14.4 Effect of Air Pockets on Flow.

14.5 An Example.

14.6 Summary.

References.

15. Case Study.

15.1 Engineering Design: Science and Art.

15.2 Design Process Revisited.

15.3 The Case.

References.

16. Exercises.

16.1 Comments.

16.2 The Problems.

16.3 The Solutions.

References.

Appendix A: List of Mathcad Worksheets.

Appendix B: Calculating Pipe Length & Mean Slope from GPS Data.

B.1 The Basics: Northing and Easting.

B.2 An Example.

References.

Appendix C: Mathcad Tutorial.

Index.

Author Index.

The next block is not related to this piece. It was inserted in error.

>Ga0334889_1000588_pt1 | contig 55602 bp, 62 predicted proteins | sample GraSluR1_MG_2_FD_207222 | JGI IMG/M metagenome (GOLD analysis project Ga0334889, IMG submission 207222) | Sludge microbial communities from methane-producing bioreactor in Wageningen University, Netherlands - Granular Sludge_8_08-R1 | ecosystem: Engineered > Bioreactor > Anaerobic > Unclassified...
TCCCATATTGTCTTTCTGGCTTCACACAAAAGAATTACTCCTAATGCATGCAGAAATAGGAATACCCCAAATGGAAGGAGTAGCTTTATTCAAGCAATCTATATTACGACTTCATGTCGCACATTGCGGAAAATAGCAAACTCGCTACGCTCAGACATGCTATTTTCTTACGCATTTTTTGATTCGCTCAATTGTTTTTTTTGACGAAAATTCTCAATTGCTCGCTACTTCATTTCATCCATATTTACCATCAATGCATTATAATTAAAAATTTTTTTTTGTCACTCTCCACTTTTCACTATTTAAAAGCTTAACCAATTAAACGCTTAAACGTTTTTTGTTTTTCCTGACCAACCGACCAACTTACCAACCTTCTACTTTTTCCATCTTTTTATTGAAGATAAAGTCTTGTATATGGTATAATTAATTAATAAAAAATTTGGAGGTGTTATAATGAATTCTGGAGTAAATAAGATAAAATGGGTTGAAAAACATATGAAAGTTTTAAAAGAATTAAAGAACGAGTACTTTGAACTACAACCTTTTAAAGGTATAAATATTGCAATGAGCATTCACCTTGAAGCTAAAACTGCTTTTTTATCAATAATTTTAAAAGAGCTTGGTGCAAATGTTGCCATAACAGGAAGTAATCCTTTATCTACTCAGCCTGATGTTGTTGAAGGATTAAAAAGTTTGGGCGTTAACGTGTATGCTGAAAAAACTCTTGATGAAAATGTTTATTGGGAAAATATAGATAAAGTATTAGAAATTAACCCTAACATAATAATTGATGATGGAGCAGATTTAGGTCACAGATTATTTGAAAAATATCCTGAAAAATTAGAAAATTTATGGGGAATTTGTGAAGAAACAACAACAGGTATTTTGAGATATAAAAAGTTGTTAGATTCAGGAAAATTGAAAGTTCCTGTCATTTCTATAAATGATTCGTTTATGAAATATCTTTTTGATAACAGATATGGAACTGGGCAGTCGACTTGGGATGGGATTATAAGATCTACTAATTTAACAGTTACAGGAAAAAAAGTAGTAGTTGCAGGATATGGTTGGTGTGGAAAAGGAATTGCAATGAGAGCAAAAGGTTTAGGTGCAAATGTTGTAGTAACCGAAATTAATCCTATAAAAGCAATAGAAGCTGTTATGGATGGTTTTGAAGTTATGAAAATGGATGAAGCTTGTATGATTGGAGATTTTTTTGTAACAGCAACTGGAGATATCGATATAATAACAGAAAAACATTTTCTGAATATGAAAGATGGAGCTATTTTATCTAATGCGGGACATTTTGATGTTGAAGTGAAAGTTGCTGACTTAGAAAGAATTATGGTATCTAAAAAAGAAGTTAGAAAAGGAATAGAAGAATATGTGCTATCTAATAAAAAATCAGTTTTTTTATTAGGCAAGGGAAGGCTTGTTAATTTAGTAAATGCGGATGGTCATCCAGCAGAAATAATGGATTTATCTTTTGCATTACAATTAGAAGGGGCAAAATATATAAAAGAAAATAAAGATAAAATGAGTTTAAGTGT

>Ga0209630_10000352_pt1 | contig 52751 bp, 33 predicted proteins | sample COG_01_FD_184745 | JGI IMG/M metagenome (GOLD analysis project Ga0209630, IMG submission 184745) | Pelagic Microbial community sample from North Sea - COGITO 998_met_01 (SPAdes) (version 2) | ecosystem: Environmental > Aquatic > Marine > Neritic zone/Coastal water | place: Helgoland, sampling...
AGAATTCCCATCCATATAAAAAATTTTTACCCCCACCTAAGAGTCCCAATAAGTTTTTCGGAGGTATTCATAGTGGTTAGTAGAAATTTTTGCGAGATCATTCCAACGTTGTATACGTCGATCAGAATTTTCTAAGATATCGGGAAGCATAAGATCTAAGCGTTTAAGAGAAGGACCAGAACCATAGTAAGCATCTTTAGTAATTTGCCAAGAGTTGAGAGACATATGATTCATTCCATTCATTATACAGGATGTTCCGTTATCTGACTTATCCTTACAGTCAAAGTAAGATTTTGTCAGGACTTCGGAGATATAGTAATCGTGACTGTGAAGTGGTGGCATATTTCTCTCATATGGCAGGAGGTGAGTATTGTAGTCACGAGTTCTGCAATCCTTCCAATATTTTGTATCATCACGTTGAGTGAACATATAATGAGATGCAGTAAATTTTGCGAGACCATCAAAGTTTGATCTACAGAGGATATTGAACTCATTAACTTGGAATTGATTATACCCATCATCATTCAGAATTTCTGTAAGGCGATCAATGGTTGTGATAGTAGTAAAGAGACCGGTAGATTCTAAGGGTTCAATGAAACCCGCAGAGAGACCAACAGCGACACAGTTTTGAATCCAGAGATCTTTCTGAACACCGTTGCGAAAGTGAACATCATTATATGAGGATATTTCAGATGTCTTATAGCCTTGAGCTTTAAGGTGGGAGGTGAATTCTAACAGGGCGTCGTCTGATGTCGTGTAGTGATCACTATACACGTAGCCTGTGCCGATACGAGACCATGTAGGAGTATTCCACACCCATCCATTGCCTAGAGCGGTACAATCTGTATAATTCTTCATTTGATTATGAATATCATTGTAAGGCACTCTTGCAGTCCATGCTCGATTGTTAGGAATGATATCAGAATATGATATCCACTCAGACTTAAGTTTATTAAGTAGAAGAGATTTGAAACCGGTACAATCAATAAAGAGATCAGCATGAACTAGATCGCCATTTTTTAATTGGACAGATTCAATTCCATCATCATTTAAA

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Gerard F. Jones is Professor and Associate Dean for Academic Affairs at Villanova University and former chairman of the Department of Mechanical Engineering. Before earning his PhD at the University of Pennsylvania in the early 1980s, he gained several years of experience in industry as a project engineer for a large oil company. After attaining his PhD, he was technical staff member at Los Alamos National Laboratory for seven years, where he performed research on solar and geothermal technologies. He is a co–initiator of the service–learning effort at Villanova to engage engineering students in helping challenged communities in Central America and other locations around the world to provide clean water for their families. He has published over seventy–five papers and journal articles, and has led numerous conference proceedings. He is also a Fellow of the American Society of Mechanical Engineers.